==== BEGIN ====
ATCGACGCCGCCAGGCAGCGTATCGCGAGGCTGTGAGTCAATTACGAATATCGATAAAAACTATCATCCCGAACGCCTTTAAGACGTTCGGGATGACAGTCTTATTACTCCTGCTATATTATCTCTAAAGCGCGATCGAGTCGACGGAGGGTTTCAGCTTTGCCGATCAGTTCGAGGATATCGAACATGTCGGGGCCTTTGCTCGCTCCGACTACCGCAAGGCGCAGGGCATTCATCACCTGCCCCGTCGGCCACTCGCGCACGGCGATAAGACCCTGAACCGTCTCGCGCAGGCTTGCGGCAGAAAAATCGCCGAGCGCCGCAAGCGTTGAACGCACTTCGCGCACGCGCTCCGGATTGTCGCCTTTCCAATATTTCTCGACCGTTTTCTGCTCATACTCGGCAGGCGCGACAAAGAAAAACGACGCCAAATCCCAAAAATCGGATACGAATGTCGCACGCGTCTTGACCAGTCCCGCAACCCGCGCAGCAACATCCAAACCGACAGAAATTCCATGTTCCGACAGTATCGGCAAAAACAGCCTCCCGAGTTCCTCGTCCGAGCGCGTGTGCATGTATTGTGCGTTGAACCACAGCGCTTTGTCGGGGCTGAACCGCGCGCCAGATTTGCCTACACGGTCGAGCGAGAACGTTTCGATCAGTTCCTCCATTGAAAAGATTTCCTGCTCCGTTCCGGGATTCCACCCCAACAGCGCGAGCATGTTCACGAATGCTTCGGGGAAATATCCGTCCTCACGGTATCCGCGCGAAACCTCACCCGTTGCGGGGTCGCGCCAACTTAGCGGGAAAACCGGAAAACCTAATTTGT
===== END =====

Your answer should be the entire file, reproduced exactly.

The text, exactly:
ATCGACGCCGCCAGGCAGCGTATCGCGAGGCTGTGAGTCAATTACGAATATCGATAAAAACTATCATCCCGAACGCCTTTAAGACGTTCGGGATGACAGTCTTATTACTCCTGCTATATTATCTCTAAAGCGCGATCGAGTCGACGGAGGGTTTCAGCTTTGCCGATCAGTTCGAGGATATCGAACATGTCGGGGCCTTTGCTCGCTCCGACTACCGCAAGGCGCAGGGCATTCATCACCTGCCCCGTCGGCCACTCGCGCACGGCGATAAGACCCTGAACCGTCTCGCGCAGGCTTGCGGCAGAAAAATCGCCGAGCGCCGCAAGCGTTGAACGCACTTCGCGCACGCGCTCCGGATTGTCGCCTTTCCAATATTTCTCGACCGTTTTCTGCTCATACTCGGCAGGCGCGACAAAGAAAAACGACGCCAAATCCCAAAAATCGGATACGAATGTCGCACGCGTCTTGACCAGTCCCGCAACCCGCGCAGCAACATCCAAACCGACAGAAATTCCATGTTCCGACAGTATCGGCAAAAACAGCCTCCCGAGTTCCTCGTCCGAGCGCGTGTGCATGTATTGTGCGTTGAACCACAGCGCTTTGTCGGGGCTGAACCGCGCGCCAGATTTGCCTACACGGTCGAGCGAGAACGTTTCGATCAGTTCCTCCATTGAAAAGATTTCCTGCTCCGTTCCGGGATTCCACCCCAACAGCGCGAGCATGTTCACGAATGCTTCGGGGAAATATCCGTCCTCACGGTATCCGCGCGAAACCTCACCCGTTGCGGGGTCGCGCCAACTTAGCGGGAAAACCGGAAAACCTAATTTGT